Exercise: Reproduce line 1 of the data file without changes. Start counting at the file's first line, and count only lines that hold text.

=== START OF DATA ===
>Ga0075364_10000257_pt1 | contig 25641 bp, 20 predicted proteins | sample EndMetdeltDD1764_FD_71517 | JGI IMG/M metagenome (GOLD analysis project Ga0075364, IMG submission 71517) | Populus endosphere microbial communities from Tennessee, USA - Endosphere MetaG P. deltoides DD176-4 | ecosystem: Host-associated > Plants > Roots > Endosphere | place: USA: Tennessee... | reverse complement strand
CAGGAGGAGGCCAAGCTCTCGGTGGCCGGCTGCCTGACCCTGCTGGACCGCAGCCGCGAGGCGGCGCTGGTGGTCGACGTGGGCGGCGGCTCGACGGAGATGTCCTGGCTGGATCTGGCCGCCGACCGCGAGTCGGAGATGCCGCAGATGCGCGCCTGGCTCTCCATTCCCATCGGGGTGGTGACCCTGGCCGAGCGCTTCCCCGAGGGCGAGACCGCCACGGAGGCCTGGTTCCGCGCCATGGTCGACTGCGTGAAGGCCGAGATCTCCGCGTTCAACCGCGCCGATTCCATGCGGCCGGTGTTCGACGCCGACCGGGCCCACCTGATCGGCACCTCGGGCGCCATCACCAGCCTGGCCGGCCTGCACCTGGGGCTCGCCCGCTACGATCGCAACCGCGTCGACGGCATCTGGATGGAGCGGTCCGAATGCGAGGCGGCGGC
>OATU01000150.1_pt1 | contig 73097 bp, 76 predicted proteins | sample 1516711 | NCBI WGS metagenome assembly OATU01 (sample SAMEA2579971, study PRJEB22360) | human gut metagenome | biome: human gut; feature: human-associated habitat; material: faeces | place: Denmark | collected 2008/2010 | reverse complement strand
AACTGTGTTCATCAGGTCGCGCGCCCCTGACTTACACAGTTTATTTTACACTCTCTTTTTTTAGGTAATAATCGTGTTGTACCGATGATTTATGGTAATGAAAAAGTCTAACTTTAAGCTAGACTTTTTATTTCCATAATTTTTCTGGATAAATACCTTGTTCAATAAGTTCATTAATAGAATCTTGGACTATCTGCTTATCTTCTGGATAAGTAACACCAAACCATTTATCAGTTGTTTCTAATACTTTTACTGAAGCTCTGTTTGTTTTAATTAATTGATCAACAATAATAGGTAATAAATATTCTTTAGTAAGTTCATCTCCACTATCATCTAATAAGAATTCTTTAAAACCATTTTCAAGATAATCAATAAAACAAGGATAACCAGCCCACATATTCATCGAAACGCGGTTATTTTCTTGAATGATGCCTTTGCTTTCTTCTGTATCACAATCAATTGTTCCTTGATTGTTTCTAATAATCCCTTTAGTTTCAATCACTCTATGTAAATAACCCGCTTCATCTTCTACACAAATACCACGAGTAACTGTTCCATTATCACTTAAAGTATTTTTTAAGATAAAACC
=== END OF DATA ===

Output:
>Ga0075364_10000257_pt1 | contig 25641 bp, 20 predicted proteins | sample EndMetdeltDD1764_FD_71517 | JGI IMG/M metagenome (GOLD analysis project Ga0075364, IMG submission 71517) | Populus endosphere microbial communities from Tennessee, USA - Endosphere MetaG P. deltoides DD176-4 | ecosystem: Host-associated > Plants > Roots > Endosphere | place: USA: Tennessee... | reverse complement strand